Blaise Pascal, the 17th century French mathematician, physicist, inventor and philosopher, is credited with saying” “All man’s miseries derive from not being able to sit quietly in a room alone.” So obviously, if it was easy to sit alone with our thoughts in order to rid ourselves of all our miseries, I assume we would all be doing it! So, if you are like most of us, and well over three-quarters of my clients, you probably are hesitant to embark on the practice of noticing your thoughts.
Noticing Made Easy
OK, what follows is a way to “dip your toe in the water” of noticing with little chance of drowning. The time you are most apt to notice your mind’s proclivity to run amok (monkey mind) is late at night as you lie in bed, either waiting for sleep to overtake you or desperately trying to fall back to sleep. (Racing thoughts is the number one reported reason attributed to insomnia). At night, in bed, it is quiet, and other than your breathing and the beating of your heart, there are few distractions. It’s at this time that it is easy to, almost impossible not to, notice the activity of your mind. There you are, lying in bed, going over events of the day, thinking about the tasks for tomorrow, concerned that you will forget an “important” thought that just popped into your head, remembering, imagining, regretting, worrying. Your brain is focused on reminding you of everything that went wrong (in hope it doesn’t happen again), worrying about everything that might go wrong (in hope that you will be prepared), and instead of giving you a pep talk, your mind is reminding you that you are an imposter, a screw-up, a loser. As I have written in previous blogs, your brain is programmed to keep you safe, and as a result, has developed a negativity bias to ensure that you are prepared to take on life’s challenges. But as I have also addressed, this was well and good when life challenges were few, and those that existed involved actual survival. You mind thinks it is helping you problem solve, but what it is actually doing is getting in your way of being effective and living with a sense of ease, joy, contentment, and serenity. There are several terms that are used for what your mind is doing: magnification, awfulizing, rumination. These activities of the brain are unproductive, and certainly do not facilitate problem-solving!
Taking all the above into account, we are going to turn this around. Instead of allowing your brain’s unproductive rumination to get in your way, we are going to use it to foster our ability to notice. All you need is a pad of paper and a pen. Place these on your nightstand. Now lie back and focus on your breath. You don’t have to do anything. Just watch your breath come and go. Allow it to be what it is. You might notice it is rapid or slow, deep or shallow. Just notice. In a short period of time, you will either fall asleep or drift into thought. When you notice a thought, just say to yourself, “I notice my mind is having the thought that…..”, then go back to focusing on your breath. The next time you notice you have drifted into thought, again, say to yourself, “I notice my mind is having the thought that….,” then go back to noticing your breath. If the same thought shows up again, and it most likely will, I would like you to reach over and jot down the thought on your pad. Please, don’t turn on a light! I am certain you can write legibly enough in the dark that you can decipher it in the morning (turning on a light will only make it more difficult to fall asleep.) If you are fortunate enough to immediately fall asleep, do the jotting if you awaken in the middle of the night and find yourself in thought. That’s it! Noticing 101. Then sometime the next day, transcribe your thoughts to a fresh, “orderly” pad. Keep using the scribble pad at night and continue to transfer your nocturnal scribbles to the “orderly” pad sometime the next day (we will be utilizing this list of ruminations in future exercises).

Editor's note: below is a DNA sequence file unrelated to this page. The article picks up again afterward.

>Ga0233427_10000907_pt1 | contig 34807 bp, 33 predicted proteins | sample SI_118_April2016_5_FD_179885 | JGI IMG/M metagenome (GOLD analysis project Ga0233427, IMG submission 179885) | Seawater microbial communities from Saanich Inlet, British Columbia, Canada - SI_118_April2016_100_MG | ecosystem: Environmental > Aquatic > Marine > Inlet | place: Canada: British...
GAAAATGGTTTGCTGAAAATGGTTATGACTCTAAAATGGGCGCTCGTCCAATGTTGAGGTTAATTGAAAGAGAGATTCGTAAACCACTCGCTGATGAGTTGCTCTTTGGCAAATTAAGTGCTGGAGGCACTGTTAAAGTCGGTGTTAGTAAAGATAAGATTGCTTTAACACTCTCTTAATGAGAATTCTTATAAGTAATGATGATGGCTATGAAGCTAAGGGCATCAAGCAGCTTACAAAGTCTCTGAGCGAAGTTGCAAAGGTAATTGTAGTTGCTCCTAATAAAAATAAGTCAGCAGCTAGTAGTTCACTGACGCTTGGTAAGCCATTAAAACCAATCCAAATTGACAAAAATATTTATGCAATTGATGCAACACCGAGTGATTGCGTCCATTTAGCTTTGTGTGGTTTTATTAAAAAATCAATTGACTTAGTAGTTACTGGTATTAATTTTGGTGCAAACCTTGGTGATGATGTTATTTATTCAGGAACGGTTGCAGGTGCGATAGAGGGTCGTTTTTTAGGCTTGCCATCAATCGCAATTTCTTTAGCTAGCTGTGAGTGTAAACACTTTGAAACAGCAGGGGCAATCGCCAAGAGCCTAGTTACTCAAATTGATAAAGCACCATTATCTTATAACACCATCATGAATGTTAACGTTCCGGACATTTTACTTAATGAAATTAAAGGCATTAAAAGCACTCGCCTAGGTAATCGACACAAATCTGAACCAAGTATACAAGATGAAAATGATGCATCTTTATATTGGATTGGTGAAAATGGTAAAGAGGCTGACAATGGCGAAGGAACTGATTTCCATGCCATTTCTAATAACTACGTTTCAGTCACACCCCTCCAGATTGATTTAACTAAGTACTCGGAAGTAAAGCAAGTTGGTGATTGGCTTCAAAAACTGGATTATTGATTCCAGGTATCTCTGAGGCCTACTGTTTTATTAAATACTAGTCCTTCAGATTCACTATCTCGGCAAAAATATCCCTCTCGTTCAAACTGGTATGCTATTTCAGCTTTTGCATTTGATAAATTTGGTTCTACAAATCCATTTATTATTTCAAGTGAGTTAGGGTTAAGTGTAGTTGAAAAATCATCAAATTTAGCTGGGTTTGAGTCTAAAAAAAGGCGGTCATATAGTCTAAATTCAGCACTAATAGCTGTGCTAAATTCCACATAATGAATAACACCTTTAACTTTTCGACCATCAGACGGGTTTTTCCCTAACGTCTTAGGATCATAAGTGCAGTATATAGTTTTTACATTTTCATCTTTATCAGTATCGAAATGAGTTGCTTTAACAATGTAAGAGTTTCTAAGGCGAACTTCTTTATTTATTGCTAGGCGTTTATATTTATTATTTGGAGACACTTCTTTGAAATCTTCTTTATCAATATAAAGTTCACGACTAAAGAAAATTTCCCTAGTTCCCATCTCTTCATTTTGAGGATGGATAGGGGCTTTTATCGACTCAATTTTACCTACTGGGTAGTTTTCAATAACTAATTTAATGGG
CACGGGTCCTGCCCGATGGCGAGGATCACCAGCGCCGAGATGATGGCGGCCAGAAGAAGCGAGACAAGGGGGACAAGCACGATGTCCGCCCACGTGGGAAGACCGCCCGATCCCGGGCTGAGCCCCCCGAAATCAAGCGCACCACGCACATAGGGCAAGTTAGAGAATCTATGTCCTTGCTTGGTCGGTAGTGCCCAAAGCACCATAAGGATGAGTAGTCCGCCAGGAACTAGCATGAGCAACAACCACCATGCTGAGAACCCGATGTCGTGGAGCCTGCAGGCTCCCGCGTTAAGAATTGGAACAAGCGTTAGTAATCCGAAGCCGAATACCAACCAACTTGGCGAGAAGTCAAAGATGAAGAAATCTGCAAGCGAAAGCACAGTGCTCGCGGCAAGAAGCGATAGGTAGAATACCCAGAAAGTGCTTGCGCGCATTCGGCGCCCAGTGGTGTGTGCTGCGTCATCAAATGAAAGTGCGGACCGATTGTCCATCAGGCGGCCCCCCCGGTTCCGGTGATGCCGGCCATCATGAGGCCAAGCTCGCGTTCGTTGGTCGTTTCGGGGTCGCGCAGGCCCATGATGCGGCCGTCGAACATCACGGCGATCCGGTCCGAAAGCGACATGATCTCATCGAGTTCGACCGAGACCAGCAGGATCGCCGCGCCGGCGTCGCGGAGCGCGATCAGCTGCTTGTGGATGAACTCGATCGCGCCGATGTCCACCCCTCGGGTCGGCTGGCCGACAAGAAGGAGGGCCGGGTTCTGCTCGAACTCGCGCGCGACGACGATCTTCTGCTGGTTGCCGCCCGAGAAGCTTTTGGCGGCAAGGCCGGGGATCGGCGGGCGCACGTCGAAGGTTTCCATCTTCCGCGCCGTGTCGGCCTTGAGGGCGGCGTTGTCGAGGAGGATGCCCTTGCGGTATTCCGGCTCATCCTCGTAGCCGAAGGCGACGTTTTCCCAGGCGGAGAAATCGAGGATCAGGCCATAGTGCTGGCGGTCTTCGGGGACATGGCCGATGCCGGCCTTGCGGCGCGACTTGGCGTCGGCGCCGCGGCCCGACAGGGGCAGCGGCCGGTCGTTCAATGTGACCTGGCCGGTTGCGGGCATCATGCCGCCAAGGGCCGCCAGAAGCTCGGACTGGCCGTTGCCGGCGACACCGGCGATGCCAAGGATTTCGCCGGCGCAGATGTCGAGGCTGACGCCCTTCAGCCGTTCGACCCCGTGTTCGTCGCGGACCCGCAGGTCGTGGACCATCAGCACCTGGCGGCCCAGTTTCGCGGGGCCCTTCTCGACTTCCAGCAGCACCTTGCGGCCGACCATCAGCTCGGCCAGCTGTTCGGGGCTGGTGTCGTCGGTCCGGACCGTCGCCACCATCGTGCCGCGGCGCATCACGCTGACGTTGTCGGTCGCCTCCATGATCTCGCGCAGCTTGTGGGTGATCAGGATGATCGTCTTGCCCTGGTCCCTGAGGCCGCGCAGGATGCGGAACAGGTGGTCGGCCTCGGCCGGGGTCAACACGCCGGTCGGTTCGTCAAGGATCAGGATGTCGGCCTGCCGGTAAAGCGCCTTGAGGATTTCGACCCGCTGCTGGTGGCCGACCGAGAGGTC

So, there you have it! Follow these instructions and you’ll be on your way to developing a mindfulness practice which, if nurtured, will have long-term, positive, effects.
Finally, below I am attaching a link to an audio file that has a guided noticing exercise. Many of you might find this the easiest way to get started with your noticing practice. It was published by Dr. Russ Harris. In my opinion, he is the preeminent teacher of Acceptant Commitment Therapy. He offers many instructive courses, for both clients and practitioners, and offers a lot of free resources online. (I do not receive any form of compensation from Dr. Harris or actmindfully.com.au.)